The mapping $f:[-1,1]^2\to\mathbb R^2$ is known to be continuous. Also the image of the upper edge of the rectangle is contained in the upper half-plane, the left edge's image is contained in the left half-plane, and so on for the bottom and right edge. Formally speaking this means:
If $f_1,f_2:[-1,1]^2\to\mathbb R$ are defined to be the components of $f$, i. e. $$f(x,y)=(f_1(x,y),f_2(x,y))\,,$$ then the following conditions hold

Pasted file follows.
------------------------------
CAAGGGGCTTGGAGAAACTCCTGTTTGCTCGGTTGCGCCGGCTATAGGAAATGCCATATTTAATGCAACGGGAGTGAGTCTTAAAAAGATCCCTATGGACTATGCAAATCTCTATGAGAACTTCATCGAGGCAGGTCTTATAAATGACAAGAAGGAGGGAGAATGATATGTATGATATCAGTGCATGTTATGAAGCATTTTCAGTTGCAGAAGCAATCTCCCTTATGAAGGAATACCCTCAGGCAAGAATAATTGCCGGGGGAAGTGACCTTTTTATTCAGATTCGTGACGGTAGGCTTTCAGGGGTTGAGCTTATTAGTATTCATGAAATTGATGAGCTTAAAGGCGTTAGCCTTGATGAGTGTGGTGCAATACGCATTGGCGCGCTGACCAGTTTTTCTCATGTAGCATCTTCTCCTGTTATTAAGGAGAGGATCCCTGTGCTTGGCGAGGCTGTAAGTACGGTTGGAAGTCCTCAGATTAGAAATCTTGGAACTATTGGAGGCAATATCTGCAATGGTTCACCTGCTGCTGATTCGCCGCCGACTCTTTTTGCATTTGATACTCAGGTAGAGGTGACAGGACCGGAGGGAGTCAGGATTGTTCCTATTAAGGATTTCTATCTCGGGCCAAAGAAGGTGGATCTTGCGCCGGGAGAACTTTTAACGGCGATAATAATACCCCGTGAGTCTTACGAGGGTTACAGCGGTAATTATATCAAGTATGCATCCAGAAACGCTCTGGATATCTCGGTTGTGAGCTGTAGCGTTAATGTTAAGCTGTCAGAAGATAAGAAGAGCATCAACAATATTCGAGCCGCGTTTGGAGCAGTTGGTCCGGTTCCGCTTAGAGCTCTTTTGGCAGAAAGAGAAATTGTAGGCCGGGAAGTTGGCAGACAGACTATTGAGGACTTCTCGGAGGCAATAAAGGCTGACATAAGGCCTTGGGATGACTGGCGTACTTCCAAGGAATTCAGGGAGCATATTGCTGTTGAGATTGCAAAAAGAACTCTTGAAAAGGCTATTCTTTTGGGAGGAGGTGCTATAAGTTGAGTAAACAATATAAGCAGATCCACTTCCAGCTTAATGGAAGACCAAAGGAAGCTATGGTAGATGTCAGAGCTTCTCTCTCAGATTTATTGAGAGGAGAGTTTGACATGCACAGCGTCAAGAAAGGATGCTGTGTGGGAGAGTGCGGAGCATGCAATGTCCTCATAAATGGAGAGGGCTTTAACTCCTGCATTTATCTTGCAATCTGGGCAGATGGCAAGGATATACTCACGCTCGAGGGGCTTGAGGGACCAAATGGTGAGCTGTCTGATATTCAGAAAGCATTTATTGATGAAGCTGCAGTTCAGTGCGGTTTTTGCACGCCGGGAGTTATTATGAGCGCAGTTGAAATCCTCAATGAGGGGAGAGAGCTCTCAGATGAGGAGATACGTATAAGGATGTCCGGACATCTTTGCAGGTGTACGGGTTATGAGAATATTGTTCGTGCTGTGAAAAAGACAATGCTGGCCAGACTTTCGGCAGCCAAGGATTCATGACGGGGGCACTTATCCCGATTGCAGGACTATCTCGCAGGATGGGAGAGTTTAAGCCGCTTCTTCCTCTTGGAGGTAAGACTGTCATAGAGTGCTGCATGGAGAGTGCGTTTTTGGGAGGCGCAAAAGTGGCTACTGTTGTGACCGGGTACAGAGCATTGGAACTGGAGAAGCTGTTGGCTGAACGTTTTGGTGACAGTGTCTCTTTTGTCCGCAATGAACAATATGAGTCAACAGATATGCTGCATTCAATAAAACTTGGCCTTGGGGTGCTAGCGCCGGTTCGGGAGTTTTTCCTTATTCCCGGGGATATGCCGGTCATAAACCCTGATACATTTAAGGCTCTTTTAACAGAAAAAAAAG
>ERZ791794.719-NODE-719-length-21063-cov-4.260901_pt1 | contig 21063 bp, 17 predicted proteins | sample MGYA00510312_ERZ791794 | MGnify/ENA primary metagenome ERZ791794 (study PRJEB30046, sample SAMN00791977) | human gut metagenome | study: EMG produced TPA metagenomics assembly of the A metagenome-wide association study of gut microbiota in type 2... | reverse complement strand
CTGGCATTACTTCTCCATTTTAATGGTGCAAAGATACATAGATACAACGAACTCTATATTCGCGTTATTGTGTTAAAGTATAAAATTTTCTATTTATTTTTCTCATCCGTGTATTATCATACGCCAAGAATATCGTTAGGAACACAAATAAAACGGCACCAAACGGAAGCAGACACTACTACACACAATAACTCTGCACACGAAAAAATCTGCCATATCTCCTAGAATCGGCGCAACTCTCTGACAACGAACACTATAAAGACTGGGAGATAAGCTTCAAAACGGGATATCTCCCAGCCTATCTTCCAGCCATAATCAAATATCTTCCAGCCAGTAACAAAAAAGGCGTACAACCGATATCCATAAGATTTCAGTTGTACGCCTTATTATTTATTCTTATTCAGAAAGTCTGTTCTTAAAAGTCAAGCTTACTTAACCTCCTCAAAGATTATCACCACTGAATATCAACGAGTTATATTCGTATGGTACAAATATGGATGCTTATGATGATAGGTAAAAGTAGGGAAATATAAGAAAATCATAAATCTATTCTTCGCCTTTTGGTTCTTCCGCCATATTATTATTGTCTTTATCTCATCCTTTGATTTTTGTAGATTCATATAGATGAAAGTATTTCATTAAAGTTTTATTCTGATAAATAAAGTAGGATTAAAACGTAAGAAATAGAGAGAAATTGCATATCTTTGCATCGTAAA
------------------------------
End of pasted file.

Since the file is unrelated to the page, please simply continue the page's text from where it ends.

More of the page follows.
- for each $x\in[-1,1]$ it holds $f_2(x,1)>0$,
- for each $y\in[-1,1]$ it holds $f_1(-1,y)<0$,
- for each $x\in[-1,1]$ it holds $f_2(x,-1)<0$ and
- for each $y\in[-1,1]$ it holds $f_1(1,y)>0$.
Under these assumptions prove that there exist $x_0,y_0\in[-1,1]$ such that $f(x_0,y_0)=(0,0)$. This appears to be obvious intuitively, but I'm looking for a formal and rigorous proof.